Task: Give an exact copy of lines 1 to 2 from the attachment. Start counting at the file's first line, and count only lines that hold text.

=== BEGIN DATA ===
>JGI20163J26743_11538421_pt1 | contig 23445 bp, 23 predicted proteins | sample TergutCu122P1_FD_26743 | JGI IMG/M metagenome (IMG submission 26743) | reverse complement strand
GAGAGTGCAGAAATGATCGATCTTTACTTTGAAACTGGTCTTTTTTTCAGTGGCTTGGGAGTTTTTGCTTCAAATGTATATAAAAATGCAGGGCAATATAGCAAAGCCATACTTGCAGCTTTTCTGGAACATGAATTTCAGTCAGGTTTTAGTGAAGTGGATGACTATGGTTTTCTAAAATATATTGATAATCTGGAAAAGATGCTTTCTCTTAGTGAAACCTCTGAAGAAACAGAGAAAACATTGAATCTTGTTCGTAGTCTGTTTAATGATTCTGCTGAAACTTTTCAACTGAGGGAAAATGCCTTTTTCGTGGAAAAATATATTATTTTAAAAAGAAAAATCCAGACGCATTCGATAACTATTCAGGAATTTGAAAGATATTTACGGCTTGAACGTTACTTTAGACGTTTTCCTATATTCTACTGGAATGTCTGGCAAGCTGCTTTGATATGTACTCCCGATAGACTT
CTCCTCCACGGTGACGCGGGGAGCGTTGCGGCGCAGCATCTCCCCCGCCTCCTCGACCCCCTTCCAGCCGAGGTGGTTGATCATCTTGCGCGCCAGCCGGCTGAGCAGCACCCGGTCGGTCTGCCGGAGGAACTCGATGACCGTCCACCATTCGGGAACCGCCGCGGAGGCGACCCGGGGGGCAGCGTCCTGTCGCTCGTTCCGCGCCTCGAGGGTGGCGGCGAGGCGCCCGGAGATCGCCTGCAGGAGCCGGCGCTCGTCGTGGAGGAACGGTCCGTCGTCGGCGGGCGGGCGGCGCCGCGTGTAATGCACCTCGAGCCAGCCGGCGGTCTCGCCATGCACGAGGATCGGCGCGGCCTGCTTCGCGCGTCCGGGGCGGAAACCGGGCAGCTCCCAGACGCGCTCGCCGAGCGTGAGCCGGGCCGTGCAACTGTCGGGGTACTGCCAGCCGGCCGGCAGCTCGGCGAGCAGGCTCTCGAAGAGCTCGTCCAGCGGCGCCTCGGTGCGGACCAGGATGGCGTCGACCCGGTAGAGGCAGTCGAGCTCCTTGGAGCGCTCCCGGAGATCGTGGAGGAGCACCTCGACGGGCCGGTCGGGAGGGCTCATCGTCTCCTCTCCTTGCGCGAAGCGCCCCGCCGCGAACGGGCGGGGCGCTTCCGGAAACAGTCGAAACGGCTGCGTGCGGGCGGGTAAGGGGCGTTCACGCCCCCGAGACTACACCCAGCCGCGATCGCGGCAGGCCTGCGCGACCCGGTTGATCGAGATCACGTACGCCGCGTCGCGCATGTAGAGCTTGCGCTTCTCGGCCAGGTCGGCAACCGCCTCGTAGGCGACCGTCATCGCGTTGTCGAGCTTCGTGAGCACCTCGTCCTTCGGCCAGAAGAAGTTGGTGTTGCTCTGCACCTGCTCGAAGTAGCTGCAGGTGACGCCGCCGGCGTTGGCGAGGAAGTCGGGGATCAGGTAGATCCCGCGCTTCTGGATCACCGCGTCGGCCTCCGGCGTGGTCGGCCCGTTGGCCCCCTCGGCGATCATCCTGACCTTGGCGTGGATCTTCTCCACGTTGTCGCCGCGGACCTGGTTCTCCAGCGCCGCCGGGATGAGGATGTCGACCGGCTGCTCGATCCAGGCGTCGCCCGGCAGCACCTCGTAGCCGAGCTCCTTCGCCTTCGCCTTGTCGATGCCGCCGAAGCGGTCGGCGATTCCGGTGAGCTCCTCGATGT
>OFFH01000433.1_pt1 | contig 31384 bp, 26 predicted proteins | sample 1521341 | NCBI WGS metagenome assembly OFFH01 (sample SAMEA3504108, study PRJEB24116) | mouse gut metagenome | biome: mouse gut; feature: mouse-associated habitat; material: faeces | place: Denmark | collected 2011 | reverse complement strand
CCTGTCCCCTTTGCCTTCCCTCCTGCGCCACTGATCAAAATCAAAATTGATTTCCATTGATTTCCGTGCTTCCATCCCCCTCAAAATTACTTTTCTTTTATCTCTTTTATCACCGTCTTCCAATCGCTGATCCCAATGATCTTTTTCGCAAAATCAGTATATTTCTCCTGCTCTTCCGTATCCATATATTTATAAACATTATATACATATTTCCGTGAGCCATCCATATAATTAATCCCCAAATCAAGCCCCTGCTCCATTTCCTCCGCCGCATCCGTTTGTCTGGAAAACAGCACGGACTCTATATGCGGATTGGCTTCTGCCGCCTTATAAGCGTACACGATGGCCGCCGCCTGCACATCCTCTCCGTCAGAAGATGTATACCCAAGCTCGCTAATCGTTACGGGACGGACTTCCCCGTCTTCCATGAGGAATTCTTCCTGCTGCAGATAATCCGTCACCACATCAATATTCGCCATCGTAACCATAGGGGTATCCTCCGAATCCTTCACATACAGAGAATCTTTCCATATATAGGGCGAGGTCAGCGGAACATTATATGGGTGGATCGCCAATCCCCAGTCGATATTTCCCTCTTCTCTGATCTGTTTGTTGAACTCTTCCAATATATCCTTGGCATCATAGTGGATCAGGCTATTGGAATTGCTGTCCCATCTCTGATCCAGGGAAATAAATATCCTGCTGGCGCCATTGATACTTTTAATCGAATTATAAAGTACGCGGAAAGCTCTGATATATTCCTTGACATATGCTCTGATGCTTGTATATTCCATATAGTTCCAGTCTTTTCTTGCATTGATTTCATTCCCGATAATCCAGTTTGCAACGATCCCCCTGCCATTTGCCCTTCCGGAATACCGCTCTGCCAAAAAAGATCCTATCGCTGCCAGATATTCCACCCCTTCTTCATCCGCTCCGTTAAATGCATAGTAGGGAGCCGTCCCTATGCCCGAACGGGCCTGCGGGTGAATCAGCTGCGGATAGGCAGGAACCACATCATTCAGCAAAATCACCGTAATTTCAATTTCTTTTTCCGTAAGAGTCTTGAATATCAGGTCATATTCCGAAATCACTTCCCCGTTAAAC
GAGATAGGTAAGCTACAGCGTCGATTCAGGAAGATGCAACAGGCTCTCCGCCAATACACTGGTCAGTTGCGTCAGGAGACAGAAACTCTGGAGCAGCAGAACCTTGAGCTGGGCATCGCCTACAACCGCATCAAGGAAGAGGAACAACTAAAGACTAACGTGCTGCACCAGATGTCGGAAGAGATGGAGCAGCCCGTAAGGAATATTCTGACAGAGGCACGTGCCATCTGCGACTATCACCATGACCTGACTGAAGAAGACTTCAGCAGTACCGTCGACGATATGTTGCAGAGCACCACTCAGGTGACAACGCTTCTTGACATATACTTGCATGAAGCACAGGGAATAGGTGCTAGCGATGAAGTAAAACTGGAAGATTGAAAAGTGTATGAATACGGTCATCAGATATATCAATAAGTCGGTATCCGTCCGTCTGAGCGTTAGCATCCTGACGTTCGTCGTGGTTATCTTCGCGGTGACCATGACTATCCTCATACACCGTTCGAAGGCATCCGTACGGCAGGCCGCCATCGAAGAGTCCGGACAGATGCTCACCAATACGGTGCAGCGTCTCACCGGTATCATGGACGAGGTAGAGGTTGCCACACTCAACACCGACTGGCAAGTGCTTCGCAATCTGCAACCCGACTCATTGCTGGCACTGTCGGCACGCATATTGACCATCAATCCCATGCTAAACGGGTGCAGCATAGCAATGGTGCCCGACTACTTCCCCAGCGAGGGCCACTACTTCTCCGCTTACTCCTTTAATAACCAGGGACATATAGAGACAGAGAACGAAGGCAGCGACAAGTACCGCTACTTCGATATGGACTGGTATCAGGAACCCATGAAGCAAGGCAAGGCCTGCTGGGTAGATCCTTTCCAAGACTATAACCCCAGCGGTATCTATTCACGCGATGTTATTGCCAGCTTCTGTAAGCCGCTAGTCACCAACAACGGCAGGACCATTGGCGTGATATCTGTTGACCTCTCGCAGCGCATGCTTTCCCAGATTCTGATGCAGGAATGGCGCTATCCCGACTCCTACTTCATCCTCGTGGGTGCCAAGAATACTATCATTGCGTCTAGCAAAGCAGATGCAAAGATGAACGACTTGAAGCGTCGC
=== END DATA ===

>JGI20163J26743_11538421_pt1 | contig 23445 bp, 23 predicted proteins | sample TergutCu122P1_FD_26743 | JGI IMG/M metagenome (IMG submission 26743) | reverse complement strand
GAGAGTGCAGAAATGATCGATCTTTACTTTGAAACTGGTCTTTTTTTCAGTGGCTTGGGAGTTTTTGCTTCAAATGTATATAAAAATGCAGGGCAATATAGCAAAGCCATACTTGCAGCTTTTCTGGAACATGAATTTCAGTCAGGTTTTAGTGAAGTGGATGACTATGGTTTTCTAAAATATATTGATAATCTGGAAAAGATGCTTTCTCTTAGTGAAACCTCTGAAGAAACAGAGAAAACATTGAATCTTGTTCGTAGTCTGTTTAATGATTCTGCTGAAACTTTTCAACTGAGGGAAAATGCCTTTTTCGTGGAAAAATATATTATTTTAAAAAGAAAAATCCAGACGCATTCGATAACTATTCAGGAATTTGAAAGATATTTACGGCTTGAACGTTACTTTAGACGTTTTCCTATATTCTACTGGAATGTCTGGCAAGCTGCTTTGATATGTACTCCCGATAGACTT